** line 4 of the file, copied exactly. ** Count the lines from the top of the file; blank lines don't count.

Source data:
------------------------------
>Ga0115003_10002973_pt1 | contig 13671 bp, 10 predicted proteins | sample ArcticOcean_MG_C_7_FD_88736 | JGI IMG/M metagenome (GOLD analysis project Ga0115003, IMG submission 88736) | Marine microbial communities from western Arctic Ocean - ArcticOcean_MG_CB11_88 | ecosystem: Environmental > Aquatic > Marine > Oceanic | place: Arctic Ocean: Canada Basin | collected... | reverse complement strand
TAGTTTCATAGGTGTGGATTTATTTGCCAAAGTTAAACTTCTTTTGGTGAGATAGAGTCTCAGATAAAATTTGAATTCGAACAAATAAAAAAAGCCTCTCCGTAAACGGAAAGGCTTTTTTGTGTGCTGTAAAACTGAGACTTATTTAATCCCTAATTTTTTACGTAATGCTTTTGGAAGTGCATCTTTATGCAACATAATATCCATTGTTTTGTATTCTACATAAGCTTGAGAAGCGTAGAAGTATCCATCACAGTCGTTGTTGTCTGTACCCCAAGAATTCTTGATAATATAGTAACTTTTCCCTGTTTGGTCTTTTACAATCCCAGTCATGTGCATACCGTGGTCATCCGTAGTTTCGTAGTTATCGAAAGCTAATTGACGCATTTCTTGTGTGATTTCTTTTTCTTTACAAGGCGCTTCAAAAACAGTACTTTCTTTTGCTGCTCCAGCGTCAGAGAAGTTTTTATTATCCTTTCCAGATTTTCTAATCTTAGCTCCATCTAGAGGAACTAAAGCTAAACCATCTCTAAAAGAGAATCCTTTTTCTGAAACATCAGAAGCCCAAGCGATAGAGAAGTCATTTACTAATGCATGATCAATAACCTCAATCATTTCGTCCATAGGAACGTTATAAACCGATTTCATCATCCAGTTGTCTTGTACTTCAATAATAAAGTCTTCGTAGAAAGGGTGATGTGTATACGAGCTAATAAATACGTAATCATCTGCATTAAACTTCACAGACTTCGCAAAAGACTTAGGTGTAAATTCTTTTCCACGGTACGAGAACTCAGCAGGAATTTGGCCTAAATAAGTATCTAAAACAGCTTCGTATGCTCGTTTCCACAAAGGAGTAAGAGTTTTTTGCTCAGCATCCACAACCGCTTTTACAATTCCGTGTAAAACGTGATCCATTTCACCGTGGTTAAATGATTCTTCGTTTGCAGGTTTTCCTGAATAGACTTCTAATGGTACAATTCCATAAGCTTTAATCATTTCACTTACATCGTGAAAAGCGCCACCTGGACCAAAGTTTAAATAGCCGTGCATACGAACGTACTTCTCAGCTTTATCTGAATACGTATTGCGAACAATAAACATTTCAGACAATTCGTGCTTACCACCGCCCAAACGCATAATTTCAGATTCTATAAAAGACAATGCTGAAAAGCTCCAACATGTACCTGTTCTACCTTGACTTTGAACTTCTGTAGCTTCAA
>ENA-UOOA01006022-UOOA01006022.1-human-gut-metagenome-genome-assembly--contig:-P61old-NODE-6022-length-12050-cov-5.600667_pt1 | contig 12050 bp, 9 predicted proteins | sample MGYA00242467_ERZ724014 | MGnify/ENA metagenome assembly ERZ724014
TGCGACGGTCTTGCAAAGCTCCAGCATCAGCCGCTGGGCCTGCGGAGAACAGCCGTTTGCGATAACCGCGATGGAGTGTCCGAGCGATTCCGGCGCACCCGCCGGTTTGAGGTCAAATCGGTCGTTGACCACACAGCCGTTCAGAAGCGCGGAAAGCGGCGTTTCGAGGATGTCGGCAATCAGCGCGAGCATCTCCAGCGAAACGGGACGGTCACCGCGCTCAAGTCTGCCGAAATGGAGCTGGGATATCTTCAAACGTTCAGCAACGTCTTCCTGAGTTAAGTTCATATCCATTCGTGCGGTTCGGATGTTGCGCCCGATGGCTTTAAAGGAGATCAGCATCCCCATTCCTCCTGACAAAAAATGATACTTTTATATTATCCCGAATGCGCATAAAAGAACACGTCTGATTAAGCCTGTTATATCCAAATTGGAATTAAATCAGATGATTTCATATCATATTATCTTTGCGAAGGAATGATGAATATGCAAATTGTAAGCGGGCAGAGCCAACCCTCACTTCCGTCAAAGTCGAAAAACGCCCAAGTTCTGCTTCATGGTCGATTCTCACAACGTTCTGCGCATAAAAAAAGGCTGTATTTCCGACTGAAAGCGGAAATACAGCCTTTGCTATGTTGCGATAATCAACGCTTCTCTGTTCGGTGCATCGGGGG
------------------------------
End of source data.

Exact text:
TGCGACGGTCTTGCAAAGCTCCAGCATCAGCCGCTGGGCCTGCGGAGAACAGCCGTTTGCGATAACCGCGATGGAGTGTCCGAGCGATTCCGGCGCACCCGCCGGTTTGAGGTCAAATCGGTCGTTGACCACACAGCCGTTCAGAAGCGCGGAAAGCGGCGTTTCGAGGATGTCGGCAATCAGCGCGAGCATCTCCAGCGAAACGGGACGGTCACCGCGCTCAAGTCTGCCGAAATGGAGCTGGGATATCTTCAAACGTTCAGCAACGTCTTCCTGAGTTAAGTTCATATCCATTCGTGCGGTTCGGATGTTGCGCCCGATGGCTTTAAAGGAGATCAGCATCCCCATTCCTCCTGACAAAAAATGATACTTTTATATTATCCCGAATGCGCATAAAAGAACACGTCTGATTAAGCCTGTTATATCCAAATTGGAATTAAATCAGATGATTTCATATCATATTATCTTTGCGAAGGAATGATGAATATGCAAATTGTAAGCGGGCAGAGCCAACCCTCACTTCCGTCAAAGTCGAAAAACGCCCAAGTTCTGCTTCATGGTCGATTCTCACAACGTTCTGCGCATAAAAAAAGGCTGTATTTCCGACTGAAAGCGGAAATACAGCCTTTGCTATGTTGCGATAATCAACGCTTCTCTGTTCGGTGCATCGGGGG